Arrogance.  American leadership at the time arrogantly believed the war in Vietnam could be won with overwhelming air power and young men and women with superior weaponry.  This hubris led to a horrific waste of lives and materiel.

Ignorance.  Blinded by this arrogance, U.S. leadership (and voters) failed to understand Vietnamese history and culture; supported authoritarian and unpopular South Vietnamese regimes; and, chronically underestimated North Vietnamese motivation and capability.

The late Sam Wilson–a former Army counter-intelligence expert and President Emeritus of Hampden-Sydney College–one of the many veteran voices included in the documentary, summarized this fateful intersection of arrogance and ignorance:

“It is very, very difficult to dispel ignorance if you retain arrogance.”

Making Enemies.  Because of arrogance and ignorance, the Vietnam strategy had the effect to firming the North’s anti-American resolve, losing support in the rural areas of the South and enabling Viet Cong recruitment.  America thus strengthened its enemies and alienated its allies.

Divisiveness.  At the same time, Vietnam drove deepening division in our own country, giving rise to consequent hatred and extremism.  The country was so divided and angry Americans even shot fellow-Americans (as at, for example, at Kent State).

Corrupt Leadership.  Add to all the above stunning examples of corruption, especially of Richard Nixon, who lied about the contraction and expansion of the war and propagandized a “silent majority” (his “base”) who blindly accepted his lip service to freedom, American exceptionalism and Communist threat.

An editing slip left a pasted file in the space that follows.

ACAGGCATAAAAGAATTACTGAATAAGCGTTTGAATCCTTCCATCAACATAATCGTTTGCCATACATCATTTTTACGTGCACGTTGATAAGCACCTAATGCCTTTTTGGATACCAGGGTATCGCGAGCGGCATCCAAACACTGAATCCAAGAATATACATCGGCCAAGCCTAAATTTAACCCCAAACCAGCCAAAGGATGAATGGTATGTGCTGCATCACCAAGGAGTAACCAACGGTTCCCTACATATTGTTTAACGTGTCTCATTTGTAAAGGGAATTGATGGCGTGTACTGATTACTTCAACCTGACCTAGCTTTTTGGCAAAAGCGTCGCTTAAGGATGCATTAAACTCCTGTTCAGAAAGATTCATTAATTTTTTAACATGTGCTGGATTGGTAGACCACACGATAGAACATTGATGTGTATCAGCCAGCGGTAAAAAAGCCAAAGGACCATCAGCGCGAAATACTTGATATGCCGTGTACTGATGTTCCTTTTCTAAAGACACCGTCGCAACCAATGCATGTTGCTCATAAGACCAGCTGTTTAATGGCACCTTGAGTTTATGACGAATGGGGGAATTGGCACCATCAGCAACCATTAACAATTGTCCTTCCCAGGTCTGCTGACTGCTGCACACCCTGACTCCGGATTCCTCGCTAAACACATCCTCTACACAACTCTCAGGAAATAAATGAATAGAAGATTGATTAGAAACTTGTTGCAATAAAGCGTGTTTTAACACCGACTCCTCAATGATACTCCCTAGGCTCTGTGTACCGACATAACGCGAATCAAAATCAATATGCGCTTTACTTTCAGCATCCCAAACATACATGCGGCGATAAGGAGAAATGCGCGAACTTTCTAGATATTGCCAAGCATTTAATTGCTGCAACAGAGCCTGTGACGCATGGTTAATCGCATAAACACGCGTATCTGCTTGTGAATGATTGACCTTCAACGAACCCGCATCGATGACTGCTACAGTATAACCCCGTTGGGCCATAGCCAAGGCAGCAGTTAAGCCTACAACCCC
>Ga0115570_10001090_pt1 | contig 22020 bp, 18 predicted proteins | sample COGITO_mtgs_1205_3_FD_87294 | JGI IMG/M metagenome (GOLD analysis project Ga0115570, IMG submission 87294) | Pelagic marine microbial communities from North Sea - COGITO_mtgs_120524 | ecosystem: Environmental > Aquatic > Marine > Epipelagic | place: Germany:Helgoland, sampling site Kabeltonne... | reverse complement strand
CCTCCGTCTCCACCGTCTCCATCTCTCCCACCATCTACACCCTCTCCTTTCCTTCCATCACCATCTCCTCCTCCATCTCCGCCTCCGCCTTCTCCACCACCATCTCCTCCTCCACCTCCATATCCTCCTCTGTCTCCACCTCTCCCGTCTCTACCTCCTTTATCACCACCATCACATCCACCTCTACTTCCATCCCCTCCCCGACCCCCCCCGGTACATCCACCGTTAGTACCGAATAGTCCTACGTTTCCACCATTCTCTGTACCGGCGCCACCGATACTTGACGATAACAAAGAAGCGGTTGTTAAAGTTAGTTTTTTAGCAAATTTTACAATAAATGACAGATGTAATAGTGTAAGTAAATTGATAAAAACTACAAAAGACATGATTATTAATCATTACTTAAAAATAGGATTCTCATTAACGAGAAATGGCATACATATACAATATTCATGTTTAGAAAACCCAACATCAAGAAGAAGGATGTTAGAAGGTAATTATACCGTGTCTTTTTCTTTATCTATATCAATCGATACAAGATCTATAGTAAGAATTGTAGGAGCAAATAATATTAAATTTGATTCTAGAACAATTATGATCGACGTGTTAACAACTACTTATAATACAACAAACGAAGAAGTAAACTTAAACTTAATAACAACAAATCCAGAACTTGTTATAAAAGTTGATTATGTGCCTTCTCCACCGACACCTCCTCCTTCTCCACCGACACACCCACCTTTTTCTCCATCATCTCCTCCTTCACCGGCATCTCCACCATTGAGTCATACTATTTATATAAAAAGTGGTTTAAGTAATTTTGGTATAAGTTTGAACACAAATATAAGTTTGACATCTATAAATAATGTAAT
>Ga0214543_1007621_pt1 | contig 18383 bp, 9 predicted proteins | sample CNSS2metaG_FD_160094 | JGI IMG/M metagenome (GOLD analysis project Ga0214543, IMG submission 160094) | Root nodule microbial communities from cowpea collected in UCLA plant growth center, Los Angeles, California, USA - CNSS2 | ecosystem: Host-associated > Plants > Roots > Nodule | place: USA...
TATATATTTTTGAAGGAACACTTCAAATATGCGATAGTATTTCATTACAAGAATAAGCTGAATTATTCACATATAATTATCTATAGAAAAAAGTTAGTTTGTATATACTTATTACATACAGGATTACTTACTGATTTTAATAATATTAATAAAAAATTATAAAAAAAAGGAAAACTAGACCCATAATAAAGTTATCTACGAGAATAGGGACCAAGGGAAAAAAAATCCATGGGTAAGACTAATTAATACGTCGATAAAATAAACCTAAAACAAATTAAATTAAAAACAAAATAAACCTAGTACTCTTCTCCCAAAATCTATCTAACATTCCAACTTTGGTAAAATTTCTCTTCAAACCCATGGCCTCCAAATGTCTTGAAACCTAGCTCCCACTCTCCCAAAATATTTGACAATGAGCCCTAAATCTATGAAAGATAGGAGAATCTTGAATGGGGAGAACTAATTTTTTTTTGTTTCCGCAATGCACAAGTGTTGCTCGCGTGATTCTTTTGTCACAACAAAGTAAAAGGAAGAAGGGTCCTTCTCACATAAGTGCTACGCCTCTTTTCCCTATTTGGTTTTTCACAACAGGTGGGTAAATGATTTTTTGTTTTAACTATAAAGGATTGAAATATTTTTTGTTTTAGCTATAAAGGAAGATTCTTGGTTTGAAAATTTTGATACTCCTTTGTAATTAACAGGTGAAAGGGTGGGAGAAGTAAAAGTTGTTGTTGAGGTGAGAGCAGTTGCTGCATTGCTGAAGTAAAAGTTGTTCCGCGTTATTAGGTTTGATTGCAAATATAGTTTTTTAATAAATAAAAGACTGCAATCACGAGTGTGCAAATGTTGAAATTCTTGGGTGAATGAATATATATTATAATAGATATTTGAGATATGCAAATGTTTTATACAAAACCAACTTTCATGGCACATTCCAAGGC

Illegal Campaign Activity; Illegitimate Presidency.  Before Nixon’s first election, and to improve his prospects of winning, he made illegal contact with North Vietnamese peace negotiators and told them to back away from the peace table — this, to advantage his presidential campaign and secure his election victory.  In sum, the U.S. elected a President based on misinformation and illegal political activity, someone willing to perpetuate war and sacrifice American lives for his own political gain.

I wish we could say such arrogance, ignorance, falsehood, propagandizing, hate-mongering and division could never happen again in America.  That we have learned the lessons of history.  Sadly, we cannot.

Our current and ongoing dysfunction arises from a noisome combination of historical ignorance, national wounds still unhealed, politicians willing to exploit division and fear, failure of educational processes and the rising gullibility of a fearsome conservative “base” unwilling to accept factual evidence or engage in critical thinking.

We can and must resist this downward national spiral, by educating ourselves and others, speaking up, getting involved, maintaining resistance and voting for change.

 

For historical learning, the Burns and Novick documentary is a must watch.  Reading of books also helps.  Would someone please tell the President?